|Big wins for children, women and workers’ rights|
|Written by Ruby Ong|
Last week, the government approved a historic plan to provide free preschool education for children aged three to five. Three days later, an unusually large and broad coalition of 30 members of Knesset joined with SHATIL and civil society organizations working to forbid employers from replacing permanent staff with subcontracted workers. By mid-week, the Israel Medical Association barred its members from participating in public events that exclude women.
What do these seismic changes have in common? SHATIL’s hand.
The bills are rooted in the recommendations of the Trajtenberg committee, which was established by the Prime Minister to respond to the massive social justice protests last summer. Together with Jerusalem City Councilwoman Rachel Azaraia’s Yerushalmim organization, an NIF grantee, SHATIL convened a forum of organizations that pressured the government to approve a series of proposals, which will significantly ease the financial burden on young families, enable many more women to join the workforce and help bridge social gaps. The forum urged the government to implement the Trajtenberg report’s recommendations to find the funds for the commitment to pre-school education by raising taxes on the wealthiest citizens and cutting the defense budget, rather than cutting welfare and education budgets.
In a letter to the government, the forum wrote: “We praise the adoption of the Trajtenberg Committee recommendation. At the same time, we are sorry that the implementation will begin only in September of 2012 and not in January 2012, as the report recommended. This represents a partial and delayed response to the cry of the protest that brought hundreds of thousands of citizens to the streets during the summer of 2011.” As a way of celebrating the government’s decision as well as monitoring it, SHATIL, Yerushalmim, the Forum for Free Education and others initiated an unusual and joyous event on January 17: Parents and Children’s Day in the Knesset. In contrast to the usual political scenarios, Knesset members sat on the floor reading stories to children, who, in between stories, chanted, “The people want social change!”
NIF/SHATIL, and the summer protests, are also heavily involved in the issue of growing income inequality in Israel. One of the causes of this unprecedented social gap is the increasing use of subcontracted workers by employers as a way to skirt salary and benefit requirements mandated for salaried workers. The phenomenon is spreading exponentially -- from cleaners and guards to teachers, college professors and more.
Recently, a bank notified its staff that as of the next day, they would all be converted to subcontracted workers. In response, SHATIL’s Center for Policy Change recruited a wide range of civil society organizations for a Knesset lobby that will work to change this trend. The 30 members of Knesset supporting the historic lobby represent eight Knesset factions from far right to far left, including representatives of the ultra-Orthodox. In a radio interview on Tuesday, MK Dov Khanin (Hadash) pointed out that the government itself is the biggest culprit when it comes to using outsourced workers and violating worker’s rights.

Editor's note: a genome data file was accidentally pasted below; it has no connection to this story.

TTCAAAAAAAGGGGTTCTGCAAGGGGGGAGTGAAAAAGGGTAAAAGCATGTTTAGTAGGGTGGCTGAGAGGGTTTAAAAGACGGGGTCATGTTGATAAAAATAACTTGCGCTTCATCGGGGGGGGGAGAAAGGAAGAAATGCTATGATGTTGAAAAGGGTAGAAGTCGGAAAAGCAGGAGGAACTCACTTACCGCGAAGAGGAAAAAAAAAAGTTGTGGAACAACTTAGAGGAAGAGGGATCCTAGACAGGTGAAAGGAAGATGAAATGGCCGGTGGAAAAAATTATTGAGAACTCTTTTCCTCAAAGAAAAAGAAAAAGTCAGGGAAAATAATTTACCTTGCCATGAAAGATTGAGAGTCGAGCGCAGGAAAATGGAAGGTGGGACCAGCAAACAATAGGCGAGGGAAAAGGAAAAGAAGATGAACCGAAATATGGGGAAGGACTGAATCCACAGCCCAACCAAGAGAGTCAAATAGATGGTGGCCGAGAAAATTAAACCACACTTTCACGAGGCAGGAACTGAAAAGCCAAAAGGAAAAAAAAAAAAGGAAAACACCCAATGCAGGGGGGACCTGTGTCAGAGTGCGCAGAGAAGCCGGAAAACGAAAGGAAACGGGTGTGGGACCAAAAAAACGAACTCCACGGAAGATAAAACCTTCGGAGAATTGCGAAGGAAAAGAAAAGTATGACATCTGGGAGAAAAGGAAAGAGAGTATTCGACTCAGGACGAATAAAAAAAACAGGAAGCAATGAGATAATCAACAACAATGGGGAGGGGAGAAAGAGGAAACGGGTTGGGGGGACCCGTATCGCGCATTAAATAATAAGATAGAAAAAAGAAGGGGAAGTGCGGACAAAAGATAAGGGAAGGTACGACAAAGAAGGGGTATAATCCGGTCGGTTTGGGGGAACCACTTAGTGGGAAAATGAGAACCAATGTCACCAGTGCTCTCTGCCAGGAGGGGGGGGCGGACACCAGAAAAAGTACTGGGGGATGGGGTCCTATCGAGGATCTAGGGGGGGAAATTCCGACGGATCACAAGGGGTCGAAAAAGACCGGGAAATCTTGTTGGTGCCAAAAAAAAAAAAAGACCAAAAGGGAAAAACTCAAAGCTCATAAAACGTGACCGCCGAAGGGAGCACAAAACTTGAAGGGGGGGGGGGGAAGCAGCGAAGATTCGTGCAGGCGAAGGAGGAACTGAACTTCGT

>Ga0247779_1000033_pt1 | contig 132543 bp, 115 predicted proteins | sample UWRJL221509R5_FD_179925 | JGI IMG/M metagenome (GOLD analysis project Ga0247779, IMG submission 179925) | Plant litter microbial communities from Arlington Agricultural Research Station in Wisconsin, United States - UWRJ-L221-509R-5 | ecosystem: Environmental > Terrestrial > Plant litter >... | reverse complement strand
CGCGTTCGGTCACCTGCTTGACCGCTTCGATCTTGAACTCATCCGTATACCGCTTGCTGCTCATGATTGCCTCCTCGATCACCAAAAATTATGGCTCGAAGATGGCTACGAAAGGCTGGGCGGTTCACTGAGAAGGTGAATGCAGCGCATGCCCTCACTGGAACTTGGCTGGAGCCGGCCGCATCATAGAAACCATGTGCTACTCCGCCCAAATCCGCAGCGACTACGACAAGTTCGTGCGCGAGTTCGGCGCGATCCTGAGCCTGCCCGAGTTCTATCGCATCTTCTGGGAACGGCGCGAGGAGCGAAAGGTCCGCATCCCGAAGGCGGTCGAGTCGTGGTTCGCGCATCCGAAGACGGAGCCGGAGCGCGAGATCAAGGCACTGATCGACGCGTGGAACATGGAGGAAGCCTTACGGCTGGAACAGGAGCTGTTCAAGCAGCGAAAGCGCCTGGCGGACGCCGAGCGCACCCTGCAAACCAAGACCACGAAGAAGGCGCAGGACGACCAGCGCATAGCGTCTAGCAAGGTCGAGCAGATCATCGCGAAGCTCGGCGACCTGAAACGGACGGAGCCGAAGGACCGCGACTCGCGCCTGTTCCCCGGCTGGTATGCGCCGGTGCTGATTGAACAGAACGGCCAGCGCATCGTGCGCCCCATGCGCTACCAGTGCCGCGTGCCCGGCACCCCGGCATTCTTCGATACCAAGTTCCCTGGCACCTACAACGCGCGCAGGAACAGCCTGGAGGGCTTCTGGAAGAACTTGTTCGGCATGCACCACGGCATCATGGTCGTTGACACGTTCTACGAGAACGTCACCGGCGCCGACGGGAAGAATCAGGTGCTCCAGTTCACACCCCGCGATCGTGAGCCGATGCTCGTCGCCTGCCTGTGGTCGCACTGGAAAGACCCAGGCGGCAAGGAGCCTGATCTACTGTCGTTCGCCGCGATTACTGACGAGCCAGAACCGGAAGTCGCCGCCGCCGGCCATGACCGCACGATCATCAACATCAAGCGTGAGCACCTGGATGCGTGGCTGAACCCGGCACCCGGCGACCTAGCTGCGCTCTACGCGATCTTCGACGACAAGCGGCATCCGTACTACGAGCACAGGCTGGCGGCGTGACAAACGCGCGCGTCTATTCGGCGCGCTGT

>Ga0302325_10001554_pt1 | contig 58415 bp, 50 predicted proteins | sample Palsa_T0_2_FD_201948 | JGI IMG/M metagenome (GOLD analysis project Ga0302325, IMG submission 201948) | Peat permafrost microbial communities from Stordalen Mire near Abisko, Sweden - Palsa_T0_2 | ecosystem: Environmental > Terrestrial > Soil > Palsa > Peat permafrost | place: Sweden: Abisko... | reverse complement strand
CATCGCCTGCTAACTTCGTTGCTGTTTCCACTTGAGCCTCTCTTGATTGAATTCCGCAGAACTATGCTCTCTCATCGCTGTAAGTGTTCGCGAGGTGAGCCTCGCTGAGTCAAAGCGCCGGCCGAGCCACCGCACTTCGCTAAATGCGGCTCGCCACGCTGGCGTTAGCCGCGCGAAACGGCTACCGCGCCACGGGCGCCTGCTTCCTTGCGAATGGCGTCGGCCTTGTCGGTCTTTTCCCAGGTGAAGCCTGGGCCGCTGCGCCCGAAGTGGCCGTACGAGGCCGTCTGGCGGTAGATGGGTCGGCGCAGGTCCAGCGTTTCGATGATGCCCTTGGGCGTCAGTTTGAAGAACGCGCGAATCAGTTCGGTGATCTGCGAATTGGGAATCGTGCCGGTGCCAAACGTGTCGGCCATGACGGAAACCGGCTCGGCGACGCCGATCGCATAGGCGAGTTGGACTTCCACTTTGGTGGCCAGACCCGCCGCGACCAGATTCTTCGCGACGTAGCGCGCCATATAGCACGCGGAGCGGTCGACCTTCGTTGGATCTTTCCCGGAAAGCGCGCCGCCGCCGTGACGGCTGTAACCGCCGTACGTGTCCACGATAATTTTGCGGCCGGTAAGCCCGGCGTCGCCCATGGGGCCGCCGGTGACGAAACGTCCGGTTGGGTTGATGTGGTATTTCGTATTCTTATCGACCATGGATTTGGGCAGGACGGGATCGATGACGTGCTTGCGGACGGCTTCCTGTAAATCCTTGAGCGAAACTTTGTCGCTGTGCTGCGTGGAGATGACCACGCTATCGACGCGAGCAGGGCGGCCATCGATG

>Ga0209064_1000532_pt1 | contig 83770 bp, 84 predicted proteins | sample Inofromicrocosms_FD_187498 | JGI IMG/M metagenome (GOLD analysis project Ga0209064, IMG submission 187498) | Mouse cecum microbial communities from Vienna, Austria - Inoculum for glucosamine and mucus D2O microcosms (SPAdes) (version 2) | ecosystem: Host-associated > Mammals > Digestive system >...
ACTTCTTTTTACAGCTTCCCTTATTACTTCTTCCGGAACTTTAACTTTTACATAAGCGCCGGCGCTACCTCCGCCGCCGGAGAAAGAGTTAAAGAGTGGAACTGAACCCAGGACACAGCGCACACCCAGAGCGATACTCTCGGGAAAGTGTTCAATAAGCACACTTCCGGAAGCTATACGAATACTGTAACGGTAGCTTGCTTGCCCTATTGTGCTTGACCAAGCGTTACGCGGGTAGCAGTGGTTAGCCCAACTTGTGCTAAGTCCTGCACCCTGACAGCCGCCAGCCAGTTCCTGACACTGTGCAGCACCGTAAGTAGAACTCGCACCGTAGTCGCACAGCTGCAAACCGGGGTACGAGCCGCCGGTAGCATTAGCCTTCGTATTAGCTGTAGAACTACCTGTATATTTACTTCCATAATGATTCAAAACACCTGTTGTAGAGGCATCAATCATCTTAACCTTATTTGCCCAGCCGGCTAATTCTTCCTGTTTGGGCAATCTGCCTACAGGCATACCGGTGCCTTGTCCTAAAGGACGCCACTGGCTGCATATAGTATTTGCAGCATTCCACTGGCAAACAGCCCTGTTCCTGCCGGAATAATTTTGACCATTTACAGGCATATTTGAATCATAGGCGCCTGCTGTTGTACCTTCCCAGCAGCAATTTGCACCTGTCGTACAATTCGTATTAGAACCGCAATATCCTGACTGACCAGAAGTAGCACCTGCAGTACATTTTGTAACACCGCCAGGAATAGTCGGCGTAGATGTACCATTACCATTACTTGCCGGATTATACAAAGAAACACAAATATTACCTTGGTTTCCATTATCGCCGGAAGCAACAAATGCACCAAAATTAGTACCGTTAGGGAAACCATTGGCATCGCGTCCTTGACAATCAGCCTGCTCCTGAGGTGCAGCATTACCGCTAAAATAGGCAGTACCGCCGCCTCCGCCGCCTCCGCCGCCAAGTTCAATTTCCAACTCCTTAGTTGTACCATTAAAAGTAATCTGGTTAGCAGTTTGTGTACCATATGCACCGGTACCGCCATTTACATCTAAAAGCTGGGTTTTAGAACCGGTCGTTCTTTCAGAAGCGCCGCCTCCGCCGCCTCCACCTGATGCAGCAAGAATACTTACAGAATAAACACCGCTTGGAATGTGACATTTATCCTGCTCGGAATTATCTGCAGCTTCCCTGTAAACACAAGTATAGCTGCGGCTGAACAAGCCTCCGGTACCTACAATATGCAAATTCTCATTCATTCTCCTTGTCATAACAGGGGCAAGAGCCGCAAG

Shay Cherpanov, SHATIL lobby consultant, said: “SHATIL together with the National Union of Israeli Students and other organizations succeeded in recruiting a good number of MKs to demand that the government decide once and for all what kind of society we will have: a society of fairness and social solidarity, or an exploitative one?”
On the explosive issue of exclusion of women, which continues to dominate the Israel media, the SHATIL-led Coalition for the Inclusion of Women in the Public Sphere launched a campaign to cease public funding or sponsorship of events and organizations that exclude women. Last week, the Puah Institute, which works to promote fertility among Orthodox women, held its 12th annual conference, an event that attracts about 1,500 people and which forbade women experts to speak. As a result of the SHATIL coalition’s public pressure-- including a letter to the government signed by more than 45 civil society organizations -- eight out of nine physicians invited to address the conference cancelled their appearances and the Israel Medical Association called on its members to boycott any scientific or medical event that excludes women. “This is a sensitive and complex issue,” said SHATIL’s Pluralism Project coordinator, Tammy Katsabian. “We are not anti-Haredi. We are anti-inequality.”Thank Israel’s doctors for affirming women’s rights. Click here to send a letter to the Israel Medical Association’s decision barring members from speaking at events which exclude women.